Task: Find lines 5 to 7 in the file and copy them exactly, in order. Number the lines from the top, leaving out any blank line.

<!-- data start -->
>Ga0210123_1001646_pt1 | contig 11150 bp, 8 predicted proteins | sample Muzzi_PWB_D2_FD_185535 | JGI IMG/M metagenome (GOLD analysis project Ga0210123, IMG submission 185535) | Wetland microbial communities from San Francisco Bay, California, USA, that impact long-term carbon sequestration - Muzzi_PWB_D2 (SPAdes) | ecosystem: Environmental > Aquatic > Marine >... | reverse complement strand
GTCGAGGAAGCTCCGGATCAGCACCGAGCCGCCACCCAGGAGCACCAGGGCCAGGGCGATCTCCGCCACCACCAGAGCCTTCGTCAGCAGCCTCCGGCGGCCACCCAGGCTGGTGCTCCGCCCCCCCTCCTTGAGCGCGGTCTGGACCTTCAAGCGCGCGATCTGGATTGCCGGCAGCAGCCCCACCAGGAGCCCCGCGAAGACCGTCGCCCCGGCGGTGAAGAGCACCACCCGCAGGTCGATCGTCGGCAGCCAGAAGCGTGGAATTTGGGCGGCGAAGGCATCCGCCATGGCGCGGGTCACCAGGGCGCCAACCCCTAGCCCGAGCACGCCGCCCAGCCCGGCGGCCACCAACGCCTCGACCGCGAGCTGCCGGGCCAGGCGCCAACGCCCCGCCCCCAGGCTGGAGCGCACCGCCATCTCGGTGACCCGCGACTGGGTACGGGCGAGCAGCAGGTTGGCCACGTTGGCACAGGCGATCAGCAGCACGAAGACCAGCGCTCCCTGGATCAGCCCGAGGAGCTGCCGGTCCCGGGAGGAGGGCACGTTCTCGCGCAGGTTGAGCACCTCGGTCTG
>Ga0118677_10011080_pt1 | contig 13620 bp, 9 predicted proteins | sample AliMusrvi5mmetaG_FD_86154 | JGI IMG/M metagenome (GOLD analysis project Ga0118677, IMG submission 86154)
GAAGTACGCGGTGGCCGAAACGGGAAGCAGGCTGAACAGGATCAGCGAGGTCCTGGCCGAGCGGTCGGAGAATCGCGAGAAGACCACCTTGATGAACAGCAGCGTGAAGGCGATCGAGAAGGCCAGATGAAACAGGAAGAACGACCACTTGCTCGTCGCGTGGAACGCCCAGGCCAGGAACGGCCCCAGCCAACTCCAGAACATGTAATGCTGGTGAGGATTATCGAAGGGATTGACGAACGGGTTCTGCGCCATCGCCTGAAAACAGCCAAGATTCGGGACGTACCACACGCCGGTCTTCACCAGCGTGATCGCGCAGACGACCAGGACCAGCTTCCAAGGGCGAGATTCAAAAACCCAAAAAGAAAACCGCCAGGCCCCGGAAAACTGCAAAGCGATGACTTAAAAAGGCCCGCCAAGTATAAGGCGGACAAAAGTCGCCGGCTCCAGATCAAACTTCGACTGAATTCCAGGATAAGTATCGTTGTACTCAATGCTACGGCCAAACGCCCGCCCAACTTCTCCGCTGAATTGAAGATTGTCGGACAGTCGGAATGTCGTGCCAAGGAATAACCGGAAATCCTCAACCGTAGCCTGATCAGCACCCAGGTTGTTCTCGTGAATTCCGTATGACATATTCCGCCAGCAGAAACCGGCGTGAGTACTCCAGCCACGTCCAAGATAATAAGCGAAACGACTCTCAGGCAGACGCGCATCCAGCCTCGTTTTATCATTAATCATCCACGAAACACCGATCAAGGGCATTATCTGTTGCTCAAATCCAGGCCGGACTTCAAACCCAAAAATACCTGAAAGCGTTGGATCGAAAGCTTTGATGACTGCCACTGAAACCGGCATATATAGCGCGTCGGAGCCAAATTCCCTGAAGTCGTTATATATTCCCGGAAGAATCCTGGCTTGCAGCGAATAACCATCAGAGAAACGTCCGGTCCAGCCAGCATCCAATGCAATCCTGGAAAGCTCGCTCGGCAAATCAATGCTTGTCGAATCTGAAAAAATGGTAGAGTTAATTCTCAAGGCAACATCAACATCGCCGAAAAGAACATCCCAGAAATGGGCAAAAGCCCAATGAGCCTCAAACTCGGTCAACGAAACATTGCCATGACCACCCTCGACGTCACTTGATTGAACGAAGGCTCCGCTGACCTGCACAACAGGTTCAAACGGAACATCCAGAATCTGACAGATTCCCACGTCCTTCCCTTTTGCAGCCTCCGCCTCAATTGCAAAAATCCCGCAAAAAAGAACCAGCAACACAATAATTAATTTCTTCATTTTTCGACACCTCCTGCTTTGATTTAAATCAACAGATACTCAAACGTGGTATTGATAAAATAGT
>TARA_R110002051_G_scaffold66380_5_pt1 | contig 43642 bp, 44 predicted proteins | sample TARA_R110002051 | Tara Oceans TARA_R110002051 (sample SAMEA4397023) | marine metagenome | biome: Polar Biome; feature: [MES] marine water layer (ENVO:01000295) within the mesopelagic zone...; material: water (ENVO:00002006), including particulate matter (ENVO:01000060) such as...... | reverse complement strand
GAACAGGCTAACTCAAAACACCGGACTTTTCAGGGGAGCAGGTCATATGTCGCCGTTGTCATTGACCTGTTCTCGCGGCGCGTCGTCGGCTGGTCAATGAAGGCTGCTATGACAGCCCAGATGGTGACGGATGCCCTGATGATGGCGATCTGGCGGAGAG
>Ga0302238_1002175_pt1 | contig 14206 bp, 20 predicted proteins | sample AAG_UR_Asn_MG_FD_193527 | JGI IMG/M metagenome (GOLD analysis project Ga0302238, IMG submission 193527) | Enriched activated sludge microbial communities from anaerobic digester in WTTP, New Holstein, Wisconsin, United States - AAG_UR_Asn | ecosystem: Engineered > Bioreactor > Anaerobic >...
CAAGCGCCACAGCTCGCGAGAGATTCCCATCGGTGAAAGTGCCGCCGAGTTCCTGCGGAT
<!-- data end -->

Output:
>TARA_R110002051_G_scaffold66380_5_pt1 | contig 43642 bp, 44 predicted proteins | sample TARA_R110002051 | Tara Oceans TARA_R110002051 (sample SAMEA4397023) | marine metagenome | biome: Polar Biome; feature: [MES] marine water layer (ENVO:01000295) within the mesopelagic zone...; material: water (ENVO:00002006), including particulate matter (ENVO:01000060) such as...... | reverse complement strand
GAACAGGCTAACTCAAAACACCGGACTTTTCAGGGGAGCAGGTCATATGTCGCCGTTGTCATTGACCTGTTCTCGCGGCGCGTCGTCGGCTGGTCAATGAAGGCTGCTATGACAGCCCAGATGGTGACGGATGCCCTGATGATGGCGATCTGGCGGAGAG
>Ga0302238_1002175_pt1 | contig 14206 bp, 20 predicted proteins | sample AAG_UR_Asn_MG_FD_193527 | JGI IMG/M metagenome (GOLD analysis project Ga0302238, IMG submission 193527) | Enriched activated sludge microbial communities from anaerobic digester in WTTP, New Holstein, Wisconsin, United States - AAG_UR_Asn | ecosystem: Engineered > Bioreactor > Anaerobic >...